The Real Impact of Multiplayer Mechanics in Magic

The Real Impact of Multiplayer Mechanics in Magic

Tom AndersonCommander

Magic is designed today with Commander right at the forefront, alongside Limited and other constructed formats, which means the game is partially balanced around free-for-all multiplayer. That’s quite a recent change relative to the game’s history, and Wizards of the Coast is still in somewhat early days when it comes to creating new multiplayer-focused mechanics.

The Initiative, Goad, Myriad and the rest all have a big role to play in Magic’s planned future. They all explicitly impact multiplayer gameplay, and each clearly aims to patch over issues created when you apply a ruleset for one-on-one dueling to four-player free-for-alls. But the inherent volatility of multiplayer means these attempts to put a finger on the scales of gameplay can just as easily throw everything out of balance.


Multiplayer gameplay doesn’t lend itself well to hypothetical discussions, so let’s look at some actual examples. There’s not room in this article to try and cover every multiplayer mechanic from the past 15 years, but a few examples should help add context to our discussion.


Glen Elendra Planechase card
Glen Elendra Planechase card

First seen in 2009, this mechanic essentially adds a rotating, randomized world enchantment to the battlefield, with each player having the power to re-roll the current effect during their turn. 

To me, Planechase really exemplifies the design aims for multiplayer Magic: inject novelty and flavor into turn-to-turn gameplay, plus some fun variance to the eventual outcome.

Planechase definitely had the kind of reception you’d want for such a proof-of-concept design. It had a cult-classic buzz around it from day one, and the popularity has held long enough for us to still be revisiting the mechanic in 2023!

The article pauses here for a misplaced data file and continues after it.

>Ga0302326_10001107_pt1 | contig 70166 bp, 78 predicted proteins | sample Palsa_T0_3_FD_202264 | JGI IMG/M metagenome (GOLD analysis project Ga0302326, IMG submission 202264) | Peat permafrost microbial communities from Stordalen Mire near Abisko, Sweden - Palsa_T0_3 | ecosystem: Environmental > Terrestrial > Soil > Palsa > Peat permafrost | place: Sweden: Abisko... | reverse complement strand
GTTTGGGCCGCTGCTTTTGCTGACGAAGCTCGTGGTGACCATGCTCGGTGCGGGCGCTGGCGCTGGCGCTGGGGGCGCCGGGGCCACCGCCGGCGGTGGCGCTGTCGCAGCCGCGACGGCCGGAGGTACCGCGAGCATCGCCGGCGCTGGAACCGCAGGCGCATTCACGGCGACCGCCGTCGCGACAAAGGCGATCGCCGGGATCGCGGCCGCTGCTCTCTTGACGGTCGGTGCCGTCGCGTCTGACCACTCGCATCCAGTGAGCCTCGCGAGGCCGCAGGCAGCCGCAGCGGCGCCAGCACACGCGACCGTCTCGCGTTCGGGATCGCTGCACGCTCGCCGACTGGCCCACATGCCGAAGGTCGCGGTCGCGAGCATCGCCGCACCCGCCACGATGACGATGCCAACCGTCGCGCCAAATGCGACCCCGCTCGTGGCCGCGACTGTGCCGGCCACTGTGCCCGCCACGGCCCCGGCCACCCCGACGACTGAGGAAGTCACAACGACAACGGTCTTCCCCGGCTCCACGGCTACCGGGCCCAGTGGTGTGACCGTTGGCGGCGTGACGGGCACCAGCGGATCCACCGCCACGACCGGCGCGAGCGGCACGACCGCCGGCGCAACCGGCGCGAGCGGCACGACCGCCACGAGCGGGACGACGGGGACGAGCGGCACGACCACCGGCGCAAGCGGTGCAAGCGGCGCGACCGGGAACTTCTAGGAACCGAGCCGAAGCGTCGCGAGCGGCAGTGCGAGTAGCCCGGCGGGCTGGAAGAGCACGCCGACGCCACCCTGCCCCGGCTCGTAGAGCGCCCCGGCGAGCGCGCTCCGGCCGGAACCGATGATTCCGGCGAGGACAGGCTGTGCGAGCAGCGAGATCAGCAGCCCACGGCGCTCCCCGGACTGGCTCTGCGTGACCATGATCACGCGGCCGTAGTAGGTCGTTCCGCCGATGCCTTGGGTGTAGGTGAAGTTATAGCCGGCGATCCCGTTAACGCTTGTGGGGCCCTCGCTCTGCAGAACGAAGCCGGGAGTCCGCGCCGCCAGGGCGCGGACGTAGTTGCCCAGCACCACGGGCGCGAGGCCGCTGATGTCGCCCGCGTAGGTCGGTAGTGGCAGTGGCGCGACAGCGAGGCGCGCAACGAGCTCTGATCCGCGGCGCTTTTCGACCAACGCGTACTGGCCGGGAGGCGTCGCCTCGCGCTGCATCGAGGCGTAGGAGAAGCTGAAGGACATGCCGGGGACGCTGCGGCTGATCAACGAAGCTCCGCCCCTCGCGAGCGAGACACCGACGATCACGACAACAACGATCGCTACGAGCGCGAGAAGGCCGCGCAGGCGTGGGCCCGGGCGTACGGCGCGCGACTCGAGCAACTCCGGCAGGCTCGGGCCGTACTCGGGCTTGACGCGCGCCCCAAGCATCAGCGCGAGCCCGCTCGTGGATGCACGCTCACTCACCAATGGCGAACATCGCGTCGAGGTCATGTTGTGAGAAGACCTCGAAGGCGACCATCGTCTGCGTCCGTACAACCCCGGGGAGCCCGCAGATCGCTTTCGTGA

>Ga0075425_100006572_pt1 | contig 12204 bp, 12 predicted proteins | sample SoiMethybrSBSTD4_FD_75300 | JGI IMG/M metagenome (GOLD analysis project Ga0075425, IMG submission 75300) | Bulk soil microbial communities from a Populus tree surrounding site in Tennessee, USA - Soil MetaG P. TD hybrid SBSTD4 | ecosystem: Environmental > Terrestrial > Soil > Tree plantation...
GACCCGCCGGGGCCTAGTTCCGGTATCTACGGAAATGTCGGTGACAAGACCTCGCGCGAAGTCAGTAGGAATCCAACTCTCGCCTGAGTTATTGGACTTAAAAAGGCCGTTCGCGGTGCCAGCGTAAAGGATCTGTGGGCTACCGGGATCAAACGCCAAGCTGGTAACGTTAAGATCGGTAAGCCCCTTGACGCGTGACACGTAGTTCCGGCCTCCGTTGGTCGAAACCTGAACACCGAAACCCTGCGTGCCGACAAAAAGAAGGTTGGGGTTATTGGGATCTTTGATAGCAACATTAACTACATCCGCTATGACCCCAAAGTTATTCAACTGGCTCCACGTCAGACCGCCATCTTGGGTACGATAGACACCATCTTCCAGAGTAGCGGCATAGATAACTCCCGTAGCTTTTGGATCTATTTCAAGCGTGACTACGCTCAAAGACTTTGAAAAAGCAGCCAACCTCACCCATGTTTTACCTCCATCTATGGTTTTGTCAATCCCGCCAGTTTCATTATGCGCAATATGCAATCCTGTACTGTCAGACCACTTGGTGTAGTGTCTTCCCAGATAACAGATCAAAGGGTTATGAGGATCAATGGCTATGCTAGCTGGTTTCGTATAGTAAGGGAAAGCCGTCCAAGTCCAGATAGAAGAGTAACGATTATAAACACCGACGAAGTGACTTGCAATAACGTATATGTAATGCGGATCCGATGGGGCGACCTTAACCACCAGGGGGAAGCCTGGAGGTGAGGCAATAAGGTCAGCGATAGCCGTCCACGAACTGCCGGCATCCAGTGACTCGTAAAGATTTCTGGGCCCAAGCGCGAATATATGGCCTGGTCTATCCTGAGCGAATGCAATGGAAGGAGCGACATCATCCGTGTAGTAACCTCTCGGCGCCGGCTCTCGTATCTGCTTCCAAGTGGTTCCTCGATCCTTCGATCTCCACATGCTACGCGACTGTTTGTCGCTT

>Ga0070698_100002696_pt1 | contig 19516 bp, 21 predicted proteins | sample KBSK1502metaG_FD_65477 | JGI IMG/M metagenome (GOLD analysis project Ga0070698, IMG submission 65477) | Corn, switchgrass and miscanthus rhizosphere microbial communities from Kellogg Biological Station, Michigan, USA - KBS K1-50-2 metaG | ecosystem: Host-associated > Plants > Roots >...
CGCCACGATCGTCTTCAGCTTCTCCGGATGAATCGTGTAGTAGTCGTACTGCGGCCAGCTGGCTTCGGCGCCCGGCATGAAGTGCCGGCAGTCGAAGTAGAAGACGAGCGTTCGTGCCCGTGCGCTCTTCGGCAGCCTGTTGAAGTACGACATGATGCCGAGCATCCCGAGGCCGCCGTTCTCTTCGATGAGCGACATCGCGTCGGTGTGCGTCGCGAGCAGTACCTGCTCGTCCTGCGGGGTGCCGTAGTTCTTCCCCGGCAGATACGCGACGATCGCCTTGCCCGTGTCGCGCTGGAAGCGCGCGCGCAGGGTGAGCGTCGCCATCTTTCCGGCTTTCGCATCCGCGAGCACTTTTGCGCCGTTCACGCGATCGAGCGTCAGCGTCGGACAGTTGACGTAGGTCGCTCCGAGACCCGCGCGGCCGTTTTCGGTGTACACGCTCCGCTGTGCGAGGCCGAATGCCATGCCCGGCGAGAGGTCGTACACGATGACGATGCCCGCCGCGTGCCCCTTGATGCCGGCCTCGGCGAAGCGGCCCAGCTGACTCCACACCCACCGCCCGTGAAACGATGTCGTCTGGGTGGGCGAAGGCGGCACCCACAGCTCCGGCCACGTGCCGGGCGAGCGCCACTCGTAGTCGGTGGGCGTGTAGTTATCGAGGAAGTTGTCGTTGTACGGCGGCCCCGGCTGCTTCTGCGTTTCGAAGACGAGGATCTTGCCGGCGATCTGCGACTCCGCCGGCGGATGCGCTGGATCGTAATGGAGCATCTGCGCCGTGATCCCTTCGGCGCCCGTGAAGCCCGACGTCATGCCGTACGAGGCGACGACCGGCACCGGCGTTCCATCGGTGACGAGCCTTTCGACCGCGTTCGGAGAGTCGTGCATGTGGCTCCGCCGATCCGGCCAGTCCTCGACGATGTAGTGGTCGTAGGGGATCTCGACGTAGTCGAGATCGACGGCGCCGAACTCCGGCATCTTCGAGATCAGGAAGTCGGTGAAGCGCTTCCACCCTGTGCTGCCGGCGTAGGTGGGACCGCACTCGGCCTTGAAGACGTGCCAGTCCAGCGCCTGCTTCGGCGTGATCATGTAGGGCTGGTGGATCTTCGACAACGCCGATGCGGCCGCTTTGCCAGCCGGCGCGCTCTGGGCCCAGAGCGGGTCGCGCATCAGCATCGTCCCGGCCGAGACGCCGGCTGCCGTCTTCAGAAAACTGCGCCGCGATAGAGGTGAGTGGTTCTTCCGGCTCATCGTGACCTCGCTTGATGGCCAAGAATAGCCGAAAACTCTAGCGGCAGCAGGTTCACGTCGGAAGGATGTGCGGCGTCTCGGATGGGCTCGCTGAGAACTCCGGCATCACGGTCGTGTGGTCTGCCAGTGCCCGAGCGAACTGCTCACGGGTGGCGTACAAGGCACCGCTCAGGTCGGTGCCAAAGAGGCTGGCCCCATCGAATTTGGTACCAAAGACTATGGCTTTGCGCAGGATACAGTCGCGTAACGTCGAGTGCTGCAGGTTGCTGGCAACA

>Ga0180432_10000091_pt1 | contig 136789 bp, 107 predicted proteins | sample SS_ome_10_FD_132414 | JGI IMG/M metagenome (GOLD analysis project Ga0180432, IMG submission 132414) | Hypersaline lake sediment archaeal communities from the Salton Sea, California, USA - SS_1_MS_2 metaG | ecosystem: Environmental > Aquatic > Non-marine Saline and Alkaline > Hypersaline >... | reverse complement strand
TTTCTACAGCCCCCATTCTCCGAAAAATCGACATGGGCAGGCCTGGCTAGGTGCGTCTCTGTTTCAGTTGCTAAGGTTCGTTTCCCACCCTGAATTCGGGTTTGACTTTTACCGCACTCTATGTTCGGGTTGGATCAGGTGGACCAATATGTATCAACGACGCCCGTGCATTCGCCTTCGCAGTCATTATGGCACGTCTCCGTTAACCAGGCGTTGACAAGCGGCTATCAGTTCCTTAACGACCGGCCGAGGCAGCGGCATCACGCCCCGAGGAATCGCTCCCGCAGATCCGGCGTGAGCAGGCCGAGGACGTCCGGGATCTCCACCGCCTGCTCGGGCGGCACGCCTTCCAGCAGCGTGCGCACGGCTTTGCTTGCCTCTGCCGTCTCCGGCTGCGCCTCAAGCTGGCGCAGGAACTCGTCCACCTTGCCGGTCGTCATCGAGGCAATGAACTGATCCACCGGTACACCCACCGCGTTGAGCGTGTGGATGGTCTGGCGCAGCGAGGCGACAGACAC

The only drawback is Planechase is fundamentally siloed into its own variant rule set — which is a lot harder to introduce to games than a regular mechanic. Framing it this way felt like a reasonable choice by Wizards at the time, given the constant effect plane cards have on gameplay and the extra components required. 

However, in the years since, we’ve seen that Companions, Dungeons, Attractions and the Initiative all exist within the default rules despite having comparable baggage. Perhaps if Planechase released in 2019 rather than 2009, its impact would be as keenly felt as these other examples.

Will of the Council

While Planechase and the early Commander precons had dabbled with multiplayer-focused design, it was Conspiracy that really opened the floodgates for cards explicitly referencing multiplayer scenarios in mechanics, primarily with the Will of the Council (a.k.a. voting).  

As the name implies, Conspiracy really tried to hook into the complex power dynamic of free-for-all multiplayer, directly invoking the idea of alliances and politicking between players. Will of the Council can also be seen as making literal the group ownership all players have over the narrative of a game, since it affords everyone equal say in the outcome regardless of their boardstate.